[first published May 2012]
After all the moaning, the cursing, the sheltering under the nearest rainproof canopy, there was finally the promise of some cricket. Top down, I sped through the East Sussex countryside ignoring the fact that it was still a little chilly. Through East Chailey, I slowed along with the car in front and spied the reason. Someone on the road, jacket over their head, two men standing above them. Four cars aligned around the area of the crash.
But it wasn’t a person. It was a roe deer. Its front legs slowly extending as if it were dreaming of gambolling through the heather. Its head was under a jacket, like I said. It wasn’t clear whether this was for the benefit of the deer or the people. Standing around not quite knowing what to do.
I drove on. As you do. I knew I was no more able to kill this animal, which is what was necessary, than anyone else. They waited for it to die. I drove on, hoping it would do so quickly.
Death is an occupational hazard for living things.
The game was full of minor issues which pale into insignificance next to the death of even a roe deer – though a deer is merely more touching because it can be hit by a car and still look unharmed as it expires. Rabbits turn into a furry lump. Unrecognisable. Even though we know they were once living things.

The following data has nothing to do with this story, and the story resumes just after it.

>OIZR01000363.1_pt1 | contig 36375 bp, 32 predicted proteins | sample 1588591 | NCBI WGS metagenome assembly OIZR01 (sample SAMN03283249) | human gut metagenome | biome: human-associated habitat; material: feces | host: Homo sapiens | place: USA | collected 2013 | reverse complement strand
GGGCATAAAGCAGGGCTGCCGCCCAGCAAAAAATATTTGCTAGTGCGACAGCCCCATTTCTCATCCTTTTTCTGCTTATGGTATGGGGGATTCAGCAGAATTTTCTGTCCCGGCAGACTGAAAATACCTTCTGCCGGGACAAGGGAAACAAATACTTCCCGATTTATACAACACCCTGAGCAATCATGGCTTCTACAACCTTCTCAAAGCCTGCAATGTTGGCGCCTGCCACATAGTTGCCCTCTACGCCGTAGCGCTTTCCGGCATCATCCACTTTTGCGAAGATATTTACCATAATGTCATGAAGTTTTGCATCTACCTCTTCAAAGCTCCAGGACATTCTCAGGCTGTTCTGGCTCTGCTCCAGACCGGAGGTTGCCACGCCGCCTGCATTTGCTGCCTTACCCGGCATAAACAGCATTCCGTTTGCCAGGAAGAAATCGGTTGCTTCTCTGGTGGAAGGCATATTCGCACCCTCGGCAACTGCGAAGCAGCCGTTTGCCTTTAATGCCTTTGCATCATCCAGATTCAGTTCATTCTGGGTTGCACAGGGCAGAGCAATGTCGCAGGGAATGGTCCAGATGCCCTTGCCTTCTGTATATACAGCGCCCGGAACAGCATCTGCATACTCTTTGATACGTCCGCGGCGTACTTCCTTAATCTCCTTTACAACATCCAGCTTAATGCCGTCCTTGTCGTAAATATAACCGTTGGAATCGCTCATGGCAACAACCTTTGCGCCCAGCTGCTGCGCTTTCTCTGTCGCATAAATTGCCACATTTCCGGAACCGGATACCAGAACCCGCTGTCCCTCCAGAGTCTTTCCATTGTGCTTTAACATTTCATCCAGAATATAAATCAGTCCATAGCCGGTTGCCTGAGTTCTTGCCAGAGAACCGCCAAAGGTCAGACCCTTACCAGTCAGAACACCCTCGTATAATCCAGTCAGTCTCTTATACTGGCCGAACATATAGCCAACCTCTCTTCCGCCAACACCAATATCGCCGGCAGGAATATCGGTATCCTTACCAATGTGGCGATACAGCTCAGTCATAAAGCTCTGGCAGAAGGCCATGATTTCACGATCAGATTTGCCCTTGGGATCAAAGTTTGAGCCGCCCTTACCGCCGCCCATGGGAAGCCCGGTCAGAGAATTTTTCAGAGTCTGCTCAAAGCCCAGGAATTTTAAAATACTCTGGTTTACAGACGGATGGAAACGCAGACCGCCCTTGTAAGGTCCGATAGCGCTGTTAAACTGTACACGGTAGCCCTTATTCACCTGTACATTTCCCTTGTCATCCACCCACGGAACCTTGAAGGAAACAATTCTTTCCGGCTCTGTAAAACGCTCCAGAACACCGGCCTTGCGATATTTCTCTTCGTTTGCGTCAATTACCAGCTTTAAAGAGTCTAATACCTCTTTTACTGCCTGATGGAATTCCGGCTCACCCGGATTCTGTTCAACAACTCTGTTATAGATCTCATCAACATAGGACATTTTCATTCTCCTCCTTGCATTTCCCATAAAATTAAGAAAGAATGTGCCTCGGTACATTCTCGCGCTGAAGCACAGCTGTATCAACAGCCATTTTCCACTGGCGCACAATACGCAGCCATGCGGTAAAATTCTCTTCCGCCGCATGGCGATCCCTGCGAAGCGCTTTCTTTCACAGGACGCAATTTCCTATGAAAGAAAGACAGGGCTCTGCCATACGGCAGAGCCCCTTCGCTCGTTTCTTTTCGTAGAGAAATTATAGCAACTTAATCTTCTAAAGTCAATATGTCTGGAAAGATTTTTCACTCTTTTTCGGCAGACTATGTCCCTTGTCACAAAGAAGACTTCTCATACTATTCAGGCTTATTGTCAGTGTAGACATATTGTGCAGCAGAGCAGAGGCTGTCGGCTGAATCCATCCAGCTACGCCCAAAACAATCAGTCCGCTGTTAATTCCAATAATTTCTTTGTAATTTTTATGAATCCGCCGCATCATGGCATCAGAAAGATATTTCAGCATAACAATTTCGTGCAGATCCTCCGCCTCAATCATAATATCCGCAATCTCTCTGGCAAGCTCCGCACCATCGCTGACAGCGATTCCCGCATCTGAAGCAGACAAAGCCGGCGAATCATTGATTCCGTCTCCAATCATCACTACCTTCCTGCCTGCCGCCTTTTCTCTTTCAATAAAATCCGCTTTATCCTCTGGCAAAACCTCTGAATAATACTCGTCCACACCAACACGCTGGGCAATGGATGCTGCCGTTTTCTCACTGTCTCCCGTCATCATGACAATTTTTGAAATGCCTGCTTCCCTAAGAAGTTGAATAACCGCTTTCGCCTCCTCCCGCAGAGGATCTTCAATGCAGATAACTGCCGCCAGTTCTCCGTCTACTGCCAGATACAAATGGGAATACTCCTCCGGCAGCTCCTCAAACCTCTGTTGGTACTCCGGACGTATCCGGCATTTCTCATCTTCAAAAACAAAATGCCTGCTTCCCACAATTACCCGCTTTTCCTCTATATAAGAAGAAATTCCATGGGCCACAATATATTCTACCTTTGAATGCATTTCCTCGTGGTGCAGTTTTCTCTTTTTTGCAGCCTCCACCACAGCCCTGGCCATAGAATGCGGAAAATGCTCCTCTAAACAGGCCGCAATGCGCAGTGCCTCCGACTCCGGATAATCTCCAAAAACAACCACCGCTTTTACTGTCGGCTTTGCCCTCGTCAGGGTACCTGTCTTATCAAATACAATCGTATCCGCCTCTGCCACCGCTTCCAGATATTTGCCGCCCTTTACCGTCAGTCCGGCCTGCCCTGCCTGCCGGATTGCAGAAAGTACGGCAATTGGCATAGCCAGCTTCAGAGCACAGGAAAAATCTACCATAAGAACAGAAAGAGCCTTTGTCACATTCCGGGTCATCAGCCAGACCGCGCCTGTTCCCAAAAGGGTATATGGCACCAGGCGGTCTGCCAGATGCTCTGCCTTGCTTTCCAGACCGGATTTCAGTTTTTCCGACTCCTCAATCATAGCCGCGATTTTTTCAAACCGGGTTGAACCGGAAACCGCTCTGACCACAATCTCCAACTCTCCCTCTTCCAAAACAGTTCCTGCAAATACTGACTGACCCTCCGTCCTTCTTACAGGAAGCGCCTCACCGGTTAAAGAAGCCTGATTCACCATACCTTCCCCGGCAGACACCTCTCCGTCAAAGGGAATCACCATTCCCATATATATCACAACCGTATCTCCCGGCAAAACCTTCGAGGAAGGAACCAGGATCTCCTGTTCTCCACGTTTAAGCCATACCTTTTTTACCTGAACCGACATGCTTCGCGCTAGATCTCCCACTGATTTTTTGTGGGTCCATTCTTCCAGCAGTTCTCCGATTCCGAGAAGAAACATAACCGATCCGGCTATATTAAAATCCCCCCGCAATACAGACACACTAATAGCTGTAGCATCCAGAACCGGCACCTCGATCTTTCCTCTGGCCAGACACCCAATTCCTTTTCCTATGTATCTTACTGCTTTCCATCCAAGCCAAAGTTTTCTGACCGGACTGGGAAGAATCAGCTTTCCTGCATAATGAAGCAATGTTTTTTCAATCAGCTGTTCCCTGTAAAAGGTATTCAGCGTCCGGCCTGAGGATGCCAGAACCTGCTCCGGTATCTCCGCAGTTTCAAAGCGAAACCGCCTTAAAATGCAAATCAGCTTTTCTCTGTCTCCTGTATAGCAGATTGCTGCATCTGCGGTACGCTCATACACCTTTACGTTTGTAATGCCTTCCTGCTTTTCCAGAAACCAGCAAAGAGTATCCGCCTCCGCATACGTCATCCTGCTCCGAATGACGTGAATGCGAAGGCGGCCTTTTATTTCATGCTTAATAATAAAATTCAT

So. The game. We fielded first. I kept for 25 overs before deciding I was risking rather too much and so swapping with another team member. I kept tidily considering, though my ability to snaffle leg-side drifters was rather curtailed. I dropped one catch, a difficult edge standing up which I caught in the tips of my fingers before it popped out. For a first game, perhaps unsurprising.
We batted slowly. By the halfway point we were plainly not going to win, but with no wickets down, a draw looked the most likely outcome. And then, in the 38th over, Dougie runs himself out and at 92 for 4, I’m in. With 5 overs to bat to salvage the draw. With another lefty. Steve’s out in the next over, LBW to a ball that may have been scraping leg stump. But delivered over the wicket by a right-arm bowler. The slope on the wicket goes from leg to off for a lefty at the bowls club end. Steve 2 comes in, a little all at sea and we steal a run, as I’m guessing he’s not going to last long against Fergie, who’s relentlessly accurate. Steve 2 pats the next ball to midwicket. Oops. In the next over I’m hit on the back leg and adjudged LBW. To the same bowler. I can’t attest to where it pitched, but … then the bowling hero, Matt Standley is caught for nought, and Sam Aldiss bowled for nought. The last five wickets yielded just 3 runs (all scored by me). We lose the game in the final over.
Such things are occupational hazards for cricketers.
For all the bleating and moaning, and the annoyance at my scoring a paltry 3 runs, worse things happen in East Chailey.